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hanging nets


Caring for your net is an important part of extending its useful life, very important when you consider the cost of a new quality net. Properly repairing your net is also important as it not only extends the life of the net but also ensures the net still works effectively even after damage has occurred. Tears and holes are pretty much guaranteed over the life of any net, even those not used around oysters, barnacles, etc. Anyone who has had the misfortune of landing their net on a 3 foot gar knows just how fast a net can be torn. Other than nets that were a total loss after landing on an oyster bed or submerged, barnacle encrusted piling, the worse damage I have ever had was when I caught a 3 1/2ft Blacktip shark in my net. Luckily he tore through the net, but that was a bit to exciting and left me with alot of repairs on my net.



Keep the net out of the sun- The most important thing you can do for your net is to keep it out of the sunlight, especially direct sunlight.- The sun's rays are harmful to the monofilament the net is made of and make the mesh brittle and weaken it. Obviously you are going to have the net in the sun when in use, but when not in use keep the net out of the sun. I use 5 gallon buckets to store mine. Incidentally, most petroleum products like gas, grease and diesel will also damage the net.

Keep the net clean and free of salt deposits- The saltwater drying on the net will leave salt deposits, especially in the knots, that can be abrasive and weaken the knots. Make sure you thoroughly rinse the net with freshwater and allow it to dry. I do this on a tall rack I made to accommodate nets up to 16ft tall, but any high limb or hook will do. Just loop a double piece of the handline around the net below the horn and tie a half-hitch. This will hold the mesh up and leave a loop to hang the net by. Make sure you leave the leadline resting on the ground so the weight is not on the mesh. You do not want to hang the net with the leadline off the ground as it will tighten the knots and make the net harder to use. Let the net dry and store.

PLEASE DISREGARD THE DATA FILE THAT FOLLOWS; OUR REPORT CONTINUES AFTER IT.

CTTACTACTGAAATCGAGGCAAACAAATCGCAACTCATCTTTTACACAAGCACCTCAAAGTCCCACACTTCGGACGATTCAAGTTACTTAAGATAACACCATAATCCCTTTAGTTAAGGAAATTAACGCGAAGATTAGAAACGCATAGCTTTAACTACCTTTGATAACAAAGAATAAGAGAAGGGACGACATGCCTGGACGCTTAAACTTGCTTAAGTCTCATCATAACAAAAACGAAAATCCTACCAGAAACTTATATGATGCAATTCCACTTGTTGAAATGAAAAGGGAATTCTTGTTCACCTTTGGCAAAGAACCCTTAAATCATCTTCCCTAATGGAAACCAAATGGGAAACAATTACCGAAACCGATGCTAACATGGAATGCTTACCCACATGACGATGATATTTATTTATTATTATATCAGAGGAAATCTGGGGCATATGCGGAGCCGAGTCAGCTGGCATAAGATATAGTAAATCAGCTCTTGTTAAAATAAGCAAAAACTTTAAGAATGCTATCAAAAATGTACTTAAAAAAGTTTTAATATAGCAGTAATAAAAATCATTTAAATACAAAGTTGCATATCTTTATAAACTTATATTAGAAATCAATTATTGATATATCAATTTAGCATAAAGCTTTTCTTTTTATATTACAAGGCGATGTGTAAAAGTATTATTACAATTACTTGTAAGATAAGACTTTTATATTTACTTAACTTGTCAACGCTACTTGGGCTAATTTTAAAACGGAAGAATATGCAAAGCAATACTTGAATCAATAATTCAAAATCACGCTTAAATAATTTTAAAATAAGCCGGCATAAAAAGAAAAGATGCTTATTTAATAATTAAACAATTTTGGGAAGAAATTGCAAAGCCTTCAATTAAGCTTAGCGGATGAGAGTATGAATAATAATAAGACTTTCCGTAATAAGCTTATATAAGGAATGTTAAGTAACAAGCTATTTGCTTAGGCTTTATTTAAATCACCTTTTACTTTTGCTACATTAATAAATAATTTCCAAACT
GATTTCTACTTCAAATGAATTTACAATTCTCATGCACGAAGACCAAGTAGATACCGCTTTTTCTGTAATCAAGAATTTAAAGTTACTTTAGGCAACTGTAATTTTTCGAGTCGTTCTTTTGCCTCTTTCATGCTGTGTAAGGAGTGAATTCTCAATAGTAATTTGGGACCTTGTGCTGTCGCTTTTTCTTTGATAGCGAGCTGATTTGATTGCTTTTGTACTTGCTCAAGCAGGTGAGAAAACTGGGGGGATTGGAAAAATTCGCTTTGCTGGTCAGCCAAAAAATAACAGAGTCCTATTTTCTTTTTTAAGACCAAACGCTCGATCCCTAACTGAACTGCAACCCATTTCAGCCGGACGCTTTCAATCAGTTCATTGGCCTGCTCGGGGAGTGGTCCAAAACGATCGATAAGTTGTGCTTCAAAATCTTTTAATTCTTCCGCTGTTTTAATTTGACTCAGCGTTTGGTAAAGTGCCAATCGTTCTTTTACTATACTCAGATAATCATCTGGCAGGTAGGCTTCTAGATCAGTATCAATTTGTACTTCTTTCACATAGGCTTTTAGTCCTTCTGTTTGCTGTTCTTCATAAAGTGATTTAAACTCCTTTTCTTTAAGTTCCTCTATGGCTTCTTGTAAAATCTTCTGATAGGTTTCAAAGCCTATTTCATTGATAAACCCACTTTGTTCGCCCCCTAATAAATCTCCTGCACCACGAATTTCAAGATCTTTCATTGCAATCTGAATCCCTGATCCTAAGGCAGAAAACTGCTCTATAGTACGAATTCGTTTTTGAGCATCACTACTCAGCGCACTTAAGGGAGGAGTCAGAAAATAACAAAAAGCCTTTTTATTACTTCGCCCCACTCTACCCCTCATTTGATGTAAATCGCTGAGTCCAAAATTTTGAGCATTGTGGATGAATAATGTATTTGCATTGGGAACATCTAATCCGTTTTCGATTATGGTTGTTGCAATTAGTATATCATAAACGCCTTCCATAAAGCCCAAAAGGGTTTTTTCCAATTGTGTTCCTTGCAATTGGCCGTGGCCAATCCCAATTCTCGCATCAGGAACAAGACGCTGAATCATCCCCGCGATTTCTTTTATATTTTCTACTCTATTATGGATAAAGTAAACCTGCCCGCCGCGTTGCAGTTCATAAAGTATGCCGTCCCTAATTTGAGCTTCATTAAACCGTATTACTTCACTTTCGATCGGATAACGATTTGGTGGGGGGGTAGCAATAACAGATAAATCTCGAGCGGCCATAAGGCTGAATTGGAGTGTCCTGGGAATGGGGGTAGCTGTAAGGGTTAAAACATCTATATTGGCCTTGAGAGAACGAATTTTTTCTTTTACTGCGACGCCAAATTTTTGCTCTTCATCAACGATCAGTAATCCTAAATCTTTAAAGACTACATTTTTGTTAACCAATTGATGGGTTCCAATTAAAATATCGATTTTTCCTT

Soak in fabric softener- After you buy a new net, or when your old net begins to feel stiff, it is a good idea to soak the net in a mixture of liquid fabric softener and water. I do mine a couple of times a year. Mix a couple of caps of liquid fabric softener (the cheap stuff is fine) with enough water to submerge the net. I go ahead and put my handline in the water as well, but some people don't like that as it can make the handline a bit slippery at first. Soak the net for a minimum of a few hours, but I like to do mine overnight. After soaking, hang the net up and rinse thoroughly. The softener will recondition the net and lubricate the knots. This makes the net throw easier and last longer, it is also a great way to get rid of the nasty smell on your net if you miss a mullet or pogie and store the net away!

Repair the net-Repair all holes in the mesh as soon as possible. Small tears will become large holes if left un-repaired.



Obviously, it is best if you know the area where you are throwing and have checked it out at low tide for oysters, old crab traps or other snags. If you are not casting for shrimp or mullet, where you need to let the net settle to the bottom, it is good idea to pull the net before it hits the bottom in areas you don't know. For instance, when netting pogies you most often will catch most of them up off the bottom and can feel them in the net. Even with the best care you will have things break on your net. The 3 main types of repairs are: torn mesh, broken "hang line" on the leadline or a broken braille line (the mono lines that run from the swivel to the leadline, also called tuck lines)